Health Policy Report

June 20, 2016

The Week in Review

After consideration of dozens of amendments, House lawmakers approved defense appropriations legislation (H.R. 5293) on Thursday by a vote of 282-138. The bill provides $517.1 billion of funding to defense programs, with another $58 billion allocated to the Overseas Contingency Operations account for combat operations against the Islamic State of Iraq and Syria (ISIS) and other terrorist organizations. House lawmakers also passed a measure that would expand public access to federal government records under the Freedom of Information Act (FOIA) (S. 337) and another that would prohibit the Internal Revenue Service (IRS) from requiring tax-exempt organizations to disclose their donors. In response to the Orlando attacks, the House also re-approved a legislative package (H.R. 5471) dedicated to combatting violent extremism by directing the Department of Homeland Security to improve coordination of intelligence. 

Defense issues also featured prominently in the Senate, with the upper chamber completing work on the fiscal 2017 National Defense Authorization Act (NDAA). The bill (S. 2943), which authorizes spending and sets Pentagon policy, differs from the House version by including a provision that would require women to register for the draft and lacks one that would prevent the Obama Administration from moving detainees at the Guantanamo Bay military prison to U.S. facilities.

The Senate then moved to the Commerce-Justice-Science spending bill (H.R. 2578), which has become embroiled in the gun control debate. Democrats, led by Sen. Chris Murphy, staged a 15-hour filibuster on the Senate floor to convince GOP leaders to hold votes on gun control proposals that would prevent individuals on terror watch lists from buying weapons, among other provisions.

The Week Ahead

Votes on gun control proposals in response to the mass shooting in Orlando will take center stage in the Senate after the Democratic filibuster on the subject last week. GOP leaders agreed to hold votes on measures to create tighter rules for gun purchases in a series of four amendments to the pending Commerce-Justice-Science spending legislation (H.R.2578), but it is unclear if any of the Republican or Democratic proposals will draw the necessary 60 votes to be included in the underlying spending bill. A separate proposal from Sen. Susan Collins (R-ME) would allow those on the terror suspect list to have a court review if they are denied the ability to purchase a gun, with the government paying legal fees if they lose.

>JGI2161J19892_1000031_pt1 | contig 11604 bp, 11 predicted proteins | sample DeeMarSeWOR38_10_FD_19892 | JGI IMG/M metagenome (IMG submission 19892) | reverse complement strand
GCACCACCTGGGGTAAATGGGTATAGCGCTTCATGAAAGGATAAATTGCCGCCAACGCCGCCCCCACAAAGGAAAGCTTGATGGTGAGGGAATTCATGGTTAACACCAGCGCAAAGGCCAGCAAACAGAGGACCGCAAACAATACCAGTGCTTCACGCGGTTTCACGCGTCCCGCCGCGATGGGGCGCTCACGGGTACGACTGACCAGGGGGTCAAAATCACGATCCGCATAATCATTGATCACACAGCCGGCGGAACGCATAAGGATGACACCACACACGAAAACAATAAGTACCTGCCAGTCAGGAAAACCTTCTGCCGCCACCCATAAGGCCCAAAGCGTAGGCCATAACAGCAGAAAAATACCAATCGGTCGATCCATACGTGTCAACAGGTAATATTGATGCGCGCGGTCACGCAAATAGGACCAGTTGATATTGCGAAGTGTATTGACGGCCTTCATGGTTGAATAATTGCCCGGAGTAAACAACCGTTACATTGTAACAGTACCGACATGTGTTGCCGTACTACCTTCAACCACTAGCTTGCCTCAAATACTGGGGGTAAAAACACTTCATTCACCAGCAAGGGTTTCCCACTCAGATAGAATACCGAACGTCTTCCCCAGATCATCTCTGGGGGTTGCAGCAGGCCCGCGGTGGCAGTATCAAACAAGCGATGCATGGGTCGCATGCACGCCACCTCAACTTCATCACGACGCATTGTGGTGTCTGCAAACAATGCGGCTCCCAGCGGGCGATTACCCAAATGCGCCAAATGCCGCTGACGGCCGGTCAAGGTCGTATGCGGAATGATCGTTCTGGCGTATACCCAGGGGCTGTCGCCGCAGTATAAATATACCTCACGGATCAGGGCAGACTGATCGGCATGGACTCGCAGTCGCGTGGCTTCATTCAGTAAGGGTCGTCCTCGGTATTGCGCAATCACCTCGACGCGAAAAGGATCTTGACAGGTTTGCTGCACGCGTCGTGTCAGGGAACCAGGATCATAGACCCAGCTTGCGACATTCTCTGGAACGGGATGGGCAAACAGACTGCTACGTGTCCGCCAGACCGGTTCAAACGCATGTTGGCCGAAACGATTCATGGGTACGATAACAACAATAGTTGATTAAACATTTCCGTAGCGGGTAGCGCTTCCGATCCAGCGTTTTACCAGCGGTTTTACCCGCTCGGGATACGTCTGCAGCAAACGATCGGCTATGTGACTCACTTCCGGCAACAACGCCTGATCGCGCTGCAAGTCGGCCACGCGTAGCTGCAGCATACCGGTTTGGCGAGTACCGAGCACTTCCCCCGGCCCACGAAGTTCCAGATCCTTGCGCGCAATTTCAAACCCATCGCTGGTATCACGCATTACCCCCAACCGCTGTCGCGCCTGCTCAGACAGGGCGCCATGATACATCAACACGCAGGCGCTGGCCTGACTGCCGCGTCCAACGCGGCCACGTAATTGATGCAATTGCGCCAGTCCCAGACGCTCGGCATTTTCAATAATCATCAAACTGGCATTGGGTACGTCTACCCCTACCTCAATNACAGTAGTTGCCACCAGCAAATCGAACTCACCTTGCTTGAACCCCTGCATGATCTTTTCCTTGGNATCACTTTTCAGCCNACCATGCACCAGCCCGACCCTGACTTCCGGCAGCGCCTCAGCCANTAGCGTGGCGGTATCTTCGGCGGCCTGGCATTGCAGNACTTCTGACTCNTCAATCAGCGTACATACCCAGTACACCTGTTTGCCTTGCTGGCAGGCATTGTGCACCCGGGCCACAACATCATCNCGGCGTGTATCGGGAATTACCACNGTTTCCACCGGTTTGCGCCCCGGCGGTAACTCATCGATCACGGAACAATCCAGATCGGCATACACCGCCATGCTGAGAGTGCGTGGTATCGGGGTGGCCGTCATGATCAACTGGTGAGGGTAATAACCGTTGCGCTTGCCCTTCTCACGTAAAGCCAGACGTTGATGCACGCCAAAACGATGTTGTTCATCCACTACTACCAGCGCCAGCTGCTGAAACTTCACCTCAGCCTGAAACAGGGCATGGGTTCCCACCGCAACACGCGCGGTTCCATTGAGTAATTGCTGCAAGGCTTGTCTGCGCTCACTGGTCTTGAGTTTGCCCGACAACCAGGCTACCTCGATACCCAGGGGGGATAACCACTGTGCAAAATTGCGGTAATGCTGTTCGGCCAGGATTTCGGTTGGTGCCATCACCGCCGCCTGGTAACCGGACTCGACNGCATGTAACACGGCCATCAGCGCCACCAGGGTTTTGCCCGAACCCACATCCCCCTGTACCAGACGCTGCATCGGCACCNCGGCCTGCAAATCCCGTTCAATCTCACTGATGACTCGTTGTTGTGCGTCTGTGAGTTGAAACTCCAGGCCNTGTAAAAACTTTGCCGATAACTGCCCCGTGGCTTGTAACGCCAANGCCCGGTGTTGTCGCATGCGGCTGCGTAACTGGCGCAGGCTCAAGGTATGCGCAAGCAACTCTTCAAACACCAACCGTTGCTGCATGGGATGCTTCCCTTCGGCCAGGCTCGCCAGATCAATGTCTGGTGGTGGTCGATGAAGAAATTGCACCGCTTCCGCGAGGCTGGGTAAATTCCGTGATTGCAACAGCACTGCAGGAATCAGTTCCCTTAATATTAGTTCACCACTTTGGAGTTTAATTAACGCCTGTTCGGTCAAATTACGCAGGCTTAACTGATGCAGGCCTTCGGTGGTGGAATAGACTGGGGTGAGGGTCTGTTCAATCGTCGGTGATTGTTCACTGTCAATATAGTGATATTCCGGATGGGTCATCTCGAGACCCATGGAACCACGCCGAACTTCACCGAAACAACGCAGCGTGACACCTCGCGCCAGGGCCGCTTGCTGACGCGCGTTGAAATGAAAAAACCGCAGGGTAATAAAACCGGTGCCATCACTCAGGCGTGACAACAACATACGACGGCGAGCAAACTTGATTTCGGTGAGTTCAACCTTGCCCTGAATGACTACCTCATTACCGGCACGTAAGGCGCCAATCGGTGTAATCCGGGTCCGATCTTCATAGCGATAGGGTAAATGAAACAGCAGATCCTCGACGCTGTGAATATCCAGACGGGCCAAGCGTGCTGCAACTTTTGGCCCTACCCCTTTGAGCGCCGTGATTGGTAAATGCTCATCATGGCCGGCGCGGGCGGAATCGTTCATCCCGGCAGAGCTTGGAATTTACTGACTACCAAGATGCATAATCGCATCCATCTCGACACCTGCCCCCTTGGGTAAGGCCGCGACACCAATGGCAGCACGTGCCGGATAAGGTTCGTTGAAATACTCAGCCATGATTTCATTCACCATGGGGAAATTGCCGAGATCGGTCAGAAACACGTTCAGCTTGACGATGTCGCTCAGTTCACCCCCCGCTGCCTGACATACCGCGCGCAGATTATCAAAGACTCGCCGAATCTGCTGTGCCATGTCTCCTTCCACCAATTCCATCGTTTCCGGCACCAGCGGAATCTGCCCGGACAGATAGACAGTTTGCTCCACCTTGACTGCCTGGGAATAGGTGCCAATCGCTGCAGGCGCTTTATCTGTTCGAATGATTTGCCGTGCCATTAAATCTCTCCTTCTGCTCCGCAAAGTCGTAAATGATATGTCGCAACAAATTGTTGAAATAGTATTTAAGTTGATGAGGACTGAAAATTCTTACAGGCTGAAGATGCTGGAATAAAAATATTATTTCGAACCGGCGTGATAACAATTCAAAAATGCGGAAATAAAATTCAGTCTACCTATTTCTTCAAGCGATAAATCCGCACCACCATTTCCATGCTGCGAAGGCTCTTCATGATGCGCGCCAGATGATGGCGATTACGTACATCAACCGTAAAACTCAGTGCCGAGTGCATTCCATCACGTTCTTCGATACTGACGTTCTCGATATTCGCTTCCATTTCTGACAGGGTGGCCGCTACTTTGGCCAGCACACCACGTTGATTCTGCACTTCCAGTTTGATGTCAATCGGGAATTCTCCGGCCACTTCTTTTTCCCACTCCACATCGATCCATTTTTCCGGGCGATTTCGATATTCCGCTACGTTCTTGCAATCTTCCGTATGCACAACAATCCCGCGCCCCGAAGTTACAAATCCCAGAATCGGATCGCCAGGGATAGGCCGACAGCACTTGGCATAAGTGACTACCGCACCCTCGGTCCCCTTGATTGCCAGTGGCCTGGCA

In the House, the main item on the agenda is the fiscal 2017 Financial Services spending bill (H.R. 5485), which would shave funding from both the Internal Revenue Service (IRS) and the Securities and Exchange Commission (SEC). The bill also would also block certain requirements set out by the 2010 Dodd-Frank financial reform law, notably including rebukes of the Consumer Financial Protection Bureau’s (CFPB) payday lending rule and adjustments to the Financial Stability Oversight Council’s (FSOC) systemically important financial institution (SIFI) designation process. However, it remains to be seen whether those measures will be enough to generate support for the measure from the House Freedom Caucus, particularly if Republican leaders attempt to adopt a rule that would limit the amendment process on the House floor.

Other action in the House will include consideration of a bill (H.R. 4768) that would override previous judicial decisions and implement a new statutory approach to reviewing executive agency actions. Additionally, the House plans to take up an override vote of President Barack Obama’s veto of a resolution (H.J. Res. 88) that would nullify the Department of Labor’s rule on the fiduciary duties of investment advisers.

House E&C Advances Mental Health Bill; Floor Consideration May Come in the Fall

On Wednesday, the House Energy and Commerce (E&C) Committee unanimously advanced bipartisan legislation by a vote of 53-0 aimed at reforming the nation’s mental health system. The Helping Families in Mental Health Crisis Act (H.R. 2646) was first introduced by Rep. Tim Murphy (R-PA) in 2013 in the wake of the Sandy Hook tragedy in Newton, Conn., but had been long stalled. Wednesday’s markup comes months after the bill advanced out of Subcommittee in November 2015, but was delayed due to a number of contentious provisions within the bill. In recent months, Chairman Fred Upton (R-MI) worked to change the bill significantly to smooth over areas of objection, particularly from Democrats.